Becoming a Shared Lives carer | Oxfordshire County Council

Becoming a Shared Lives carer

Carers are people from all walks of life who are able to provide care in their homes.

Peggy

The essence of being a Shared Lives carer is that you can offer time, encouragement and opportunity while being aware of an individual's needs.

Shared Lives carers come from all walks of life, and are a diverse group of people. We would love to hear from you if you have a spare room in your home (either rented or owned accommodation), and enough time to provide support to someone.  An aptitude for getting along with people is important .

You  do not need to have previous experience but must be willing to share your home and treat people you support as a full member of your household. Training and ongoing support is provided by the Shared Lives scheme.

Do Shared Lives carers get paid?

Yes, the service pays an agreed fee for the service provided. The amount of payment is reflected in the type and amount of provision. More details about payments.

The role should be considered as either a career or a working from home option to employment.

What other support is given to carers?

As a Shared Lives carer with Oxfordshire County Council you will have automatic membership of the Shared Lives Plus network, a UK charity which represents the interests of all those involved in Shared Lives.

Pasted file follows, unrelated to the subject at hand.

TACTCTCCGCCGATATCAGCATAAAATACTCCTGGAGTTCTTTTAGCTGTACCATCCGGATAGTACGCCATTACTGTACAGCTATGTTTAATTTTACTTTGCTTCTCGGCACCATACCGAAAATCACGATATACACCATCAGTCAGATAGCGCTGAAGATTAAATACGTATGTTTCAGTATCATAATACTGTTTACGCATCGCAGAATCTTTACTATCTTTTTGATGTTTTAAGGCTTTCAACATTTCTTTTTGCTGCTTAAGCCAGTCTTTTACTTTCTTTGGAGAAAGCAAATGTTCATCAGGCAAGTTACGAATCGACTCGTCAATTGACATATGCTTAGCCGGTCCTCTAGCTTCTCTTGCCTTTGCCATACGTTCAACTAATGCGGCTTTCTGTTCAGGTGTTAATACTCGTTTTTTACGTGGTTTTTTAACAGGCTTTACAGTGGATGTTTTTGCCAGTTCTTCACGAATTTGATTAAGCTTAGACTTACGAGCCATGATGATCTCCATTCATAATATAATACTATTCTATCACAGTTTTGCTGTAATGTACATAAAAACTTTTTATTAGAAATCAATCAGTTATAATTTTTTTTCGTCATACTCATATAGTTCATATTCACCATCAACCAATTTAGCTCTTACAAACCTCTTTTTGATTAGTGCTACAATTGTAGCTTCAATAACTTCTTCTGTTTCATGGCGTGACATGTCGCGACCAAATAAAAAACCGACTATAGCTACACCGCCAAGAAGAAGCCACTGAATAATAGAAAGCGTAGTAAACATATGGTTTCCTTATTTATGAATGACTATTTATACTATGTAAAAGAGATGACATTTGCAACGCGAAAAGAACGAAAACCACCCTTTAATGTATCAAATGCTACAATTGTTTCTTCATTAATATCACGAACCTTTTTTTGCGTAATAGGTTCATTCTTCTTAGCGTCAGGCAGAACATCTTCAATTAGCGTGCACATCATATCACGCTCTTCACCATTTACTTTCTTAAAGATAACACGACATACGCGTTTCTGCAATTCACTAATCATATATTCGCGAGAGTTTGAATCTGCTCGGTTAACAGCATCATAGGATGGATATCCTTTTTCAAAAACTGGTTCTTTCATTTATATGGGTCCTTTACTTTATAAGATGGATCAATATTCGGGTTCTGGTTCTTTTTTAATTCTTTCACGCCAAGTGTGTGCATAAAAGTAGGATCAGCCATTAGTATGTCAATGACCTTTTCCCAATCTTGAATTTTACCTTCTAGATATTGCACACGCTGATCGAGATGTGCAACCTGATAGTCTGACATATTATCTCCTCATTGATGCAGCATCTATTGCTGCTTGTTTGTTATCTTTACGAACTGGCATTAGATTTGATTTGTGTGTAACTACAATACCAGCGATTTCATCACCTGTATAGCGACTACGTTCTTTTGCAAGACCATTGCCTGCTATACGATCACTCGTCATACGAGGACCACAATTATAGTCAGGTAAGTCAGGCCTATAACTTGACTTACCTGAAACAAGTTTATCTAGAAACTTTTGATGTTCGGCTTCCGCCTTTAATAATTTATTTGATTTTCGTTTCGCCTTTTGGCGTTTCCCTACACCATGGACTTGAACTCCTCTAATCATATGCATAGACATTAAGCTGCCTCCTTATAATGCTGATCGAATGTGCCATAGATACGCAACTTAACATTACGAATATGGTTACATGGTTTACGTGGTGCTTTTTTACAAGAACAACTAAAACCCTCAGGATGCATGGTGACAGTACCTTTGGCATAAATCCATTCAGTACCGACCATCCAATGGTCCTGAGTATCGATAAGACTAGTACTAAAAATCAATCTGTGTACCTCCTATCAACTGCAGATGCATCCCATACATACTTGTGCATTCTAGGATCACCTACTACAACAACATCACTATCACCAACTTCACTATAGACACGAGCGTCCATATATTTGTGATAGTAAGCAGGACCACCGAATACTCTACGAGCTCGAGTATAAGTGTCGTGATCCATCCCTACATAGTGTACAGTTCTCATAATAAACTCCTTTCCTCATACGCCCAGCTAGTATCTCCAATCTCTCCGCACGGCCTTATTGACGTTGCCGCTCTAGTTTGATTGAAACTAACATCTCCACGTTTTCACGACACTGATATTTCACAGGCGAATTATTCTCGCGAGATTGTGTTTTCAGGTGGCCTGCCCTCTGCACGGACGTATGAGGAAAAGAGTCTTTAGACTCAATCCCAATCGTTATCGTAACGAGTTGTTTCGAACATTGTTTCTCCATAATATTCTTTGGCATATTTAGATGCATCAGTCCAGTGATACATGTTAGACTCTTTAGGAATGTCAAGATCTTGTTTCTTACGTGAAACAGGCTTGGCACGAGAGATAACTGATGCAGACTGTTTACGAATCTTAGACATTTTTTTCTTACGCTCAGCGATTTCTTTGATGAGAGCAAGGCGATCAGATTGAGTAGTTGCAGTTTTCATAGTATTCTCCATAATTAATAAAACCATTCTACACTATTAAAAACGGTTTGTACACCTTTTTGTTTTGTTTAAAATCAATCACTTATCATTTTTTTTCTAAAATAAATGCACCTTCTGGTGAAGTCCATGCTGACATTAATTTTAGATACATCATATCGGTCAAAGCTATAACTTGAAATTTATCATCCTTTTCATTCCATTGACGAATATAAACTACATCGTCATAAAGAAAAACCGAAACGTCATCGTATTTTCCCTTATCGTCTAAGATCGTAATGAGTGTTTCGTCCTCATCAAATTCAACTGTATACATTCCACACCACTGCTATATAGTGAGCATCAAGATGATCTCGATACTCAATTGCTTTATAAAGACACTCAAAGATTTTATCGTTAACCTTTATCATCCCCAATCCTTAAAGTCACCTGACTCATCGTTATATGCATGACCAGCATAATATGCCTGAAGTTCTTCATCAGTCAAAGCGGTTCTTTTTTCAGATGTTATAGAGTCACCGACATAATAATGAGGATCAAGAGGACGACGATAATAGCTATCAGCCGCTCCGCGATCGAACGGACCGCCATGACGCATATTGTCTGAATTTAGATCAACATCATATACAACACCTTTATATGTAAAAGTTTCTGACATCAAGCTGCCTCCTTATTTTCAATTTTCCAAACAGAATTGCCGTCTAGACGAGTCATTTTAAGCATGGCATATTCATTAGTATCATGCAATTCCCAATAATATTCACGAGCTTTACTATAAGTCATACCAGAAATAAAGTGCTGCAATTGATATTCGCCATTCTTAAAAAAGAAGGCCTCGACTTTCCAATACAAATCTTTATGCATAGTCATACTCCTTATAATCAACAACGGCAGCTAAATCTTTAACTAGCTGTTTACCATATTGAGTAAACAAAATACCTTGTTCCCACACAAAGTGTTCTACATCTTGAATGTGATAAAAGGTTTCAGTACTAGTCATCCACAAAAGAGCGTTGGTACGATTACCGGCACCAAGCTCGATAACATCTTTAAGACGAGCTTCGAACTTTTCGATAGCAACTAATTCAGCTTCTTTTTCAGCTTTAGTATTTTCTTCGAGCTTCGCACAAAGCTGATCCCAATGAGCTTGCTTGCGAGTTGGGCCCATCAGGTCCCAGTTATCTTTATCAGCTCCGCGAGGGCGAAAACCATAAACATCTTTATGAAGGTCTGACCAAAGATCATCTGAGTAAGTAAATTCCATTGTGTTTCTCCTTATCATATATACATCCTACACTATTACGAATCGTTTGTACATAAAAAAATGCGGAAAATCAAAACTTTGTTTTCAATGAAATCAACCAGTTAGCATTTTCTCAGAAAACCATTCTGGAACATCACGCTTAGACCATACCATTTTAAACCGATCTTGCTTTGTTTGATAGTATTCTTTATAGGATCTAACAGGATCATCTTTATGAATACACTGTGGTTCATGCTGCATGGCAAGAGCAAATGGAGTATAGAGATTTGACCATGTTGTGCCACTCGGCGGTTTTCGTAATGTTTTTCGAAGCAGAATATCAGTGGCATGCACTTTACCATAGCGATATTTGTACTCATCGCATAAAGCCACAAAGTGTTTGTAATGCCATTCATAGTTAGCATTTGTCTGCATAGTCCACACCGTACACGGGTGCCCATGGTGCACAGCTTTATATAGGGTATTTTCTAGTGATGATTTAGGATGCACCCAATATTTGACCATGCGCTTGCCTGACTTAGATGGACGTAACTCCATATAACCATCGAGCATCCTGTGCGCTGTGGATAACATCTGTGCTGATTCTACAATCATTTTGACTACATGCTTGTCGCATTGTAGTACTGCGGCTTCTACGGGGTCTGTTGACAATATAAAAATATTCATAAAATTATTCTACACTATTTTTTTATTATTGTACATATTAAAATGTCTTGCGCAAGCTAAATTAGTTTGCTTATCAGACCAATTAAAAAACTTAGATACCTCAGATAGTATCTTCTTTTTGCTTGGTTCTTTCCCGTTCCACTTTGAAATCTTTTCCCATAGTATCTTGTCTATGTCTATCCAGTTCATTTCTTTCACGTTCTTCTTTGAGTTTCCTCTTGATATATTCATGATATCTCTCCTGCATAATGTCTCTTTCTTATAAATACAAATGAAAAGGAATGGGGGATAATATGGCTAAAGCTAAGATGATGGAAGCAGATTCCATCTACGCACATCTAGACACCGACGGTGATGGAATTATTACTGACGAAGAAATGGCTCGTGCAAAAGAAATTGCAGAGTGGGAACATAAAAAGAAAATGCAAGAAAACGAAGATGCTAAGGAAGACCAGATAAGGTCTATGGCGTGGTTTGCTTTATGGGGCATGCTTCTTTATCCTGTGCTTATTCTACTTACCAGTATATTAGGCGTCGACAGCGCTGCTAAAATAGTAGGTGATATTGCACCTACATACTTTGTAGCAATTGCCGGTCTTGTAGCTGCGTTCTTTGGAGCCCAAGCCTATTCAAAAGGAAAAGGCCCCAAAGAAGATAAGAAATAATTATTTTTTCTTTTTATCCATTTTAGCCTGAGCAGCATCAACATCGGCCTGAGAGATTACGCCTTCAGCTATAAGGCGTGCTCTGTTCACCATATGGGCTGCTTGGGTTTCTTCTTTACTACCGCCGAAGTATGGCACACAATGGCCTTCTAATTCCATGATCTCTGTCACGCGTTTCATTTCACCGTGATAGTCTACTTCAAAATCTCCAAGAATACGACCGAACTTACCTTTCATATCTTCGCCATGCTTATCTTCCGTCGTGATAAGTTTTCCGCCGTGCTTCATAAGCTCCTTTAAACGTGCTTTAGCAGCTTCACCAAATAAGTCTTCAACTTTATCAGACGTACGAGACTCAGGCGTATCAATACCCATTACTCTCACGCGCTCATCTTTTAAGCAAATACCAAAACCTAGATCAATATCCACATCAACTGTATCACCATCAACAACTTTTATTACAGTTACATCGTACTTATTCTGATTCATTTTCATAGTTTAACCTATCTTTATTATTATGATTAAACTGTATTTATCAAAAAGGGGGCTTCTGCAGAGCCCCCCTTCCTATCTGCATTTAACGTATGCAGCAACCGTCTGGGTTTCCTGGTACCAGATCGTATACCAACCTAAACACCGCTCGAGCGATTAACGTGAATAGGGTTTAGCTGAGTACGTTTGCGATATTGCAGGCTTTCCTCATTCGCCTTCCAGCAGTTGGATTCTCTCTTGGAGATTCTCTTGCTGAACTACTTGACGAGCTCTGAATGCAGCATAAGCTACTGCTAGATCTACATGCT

Advice is offered in relation to taxable earnings. You will also automatically qualify for Oxfordshire Public Liability insurance for Shared Lives.

What is the process of becoming a carer?

The approval process includes:

  • a full assessment is undertaken on the applicant or applicants
  • personal and medical references
  • full checks with the disclosure and barring service
  • a pre-application home visit from a member of the Shared Lives Team
  • a pre-approval training programme
  • consideration of the application by an independent panel for approval.

How long do arrangements last?

There is a range of flexible care services:

Day care

Taking care of a person for a few hours per day but not overnight.

Short term or respite care

Providing a short break for a vulnerable person. This can be anything from one night to a few weeks at a time and may be a one-off or on a regular basis.

Emergency care

When support is needed urgently, for example, the same or next day, without time for introductory visits.

Long term care / permanent arrangement

When the plan is for a vulnerable person to live long term with a carer, that is, anything over three months.

Trial period

Before an arrangement takes place there is always a trial period, which will vary according to individual circumstances.

Find out more about Shared Lives

Use our online form to express an interest or find out more or contact us if you would like to speak to someone.

Download our guides

Last reviewed
21 June 2018
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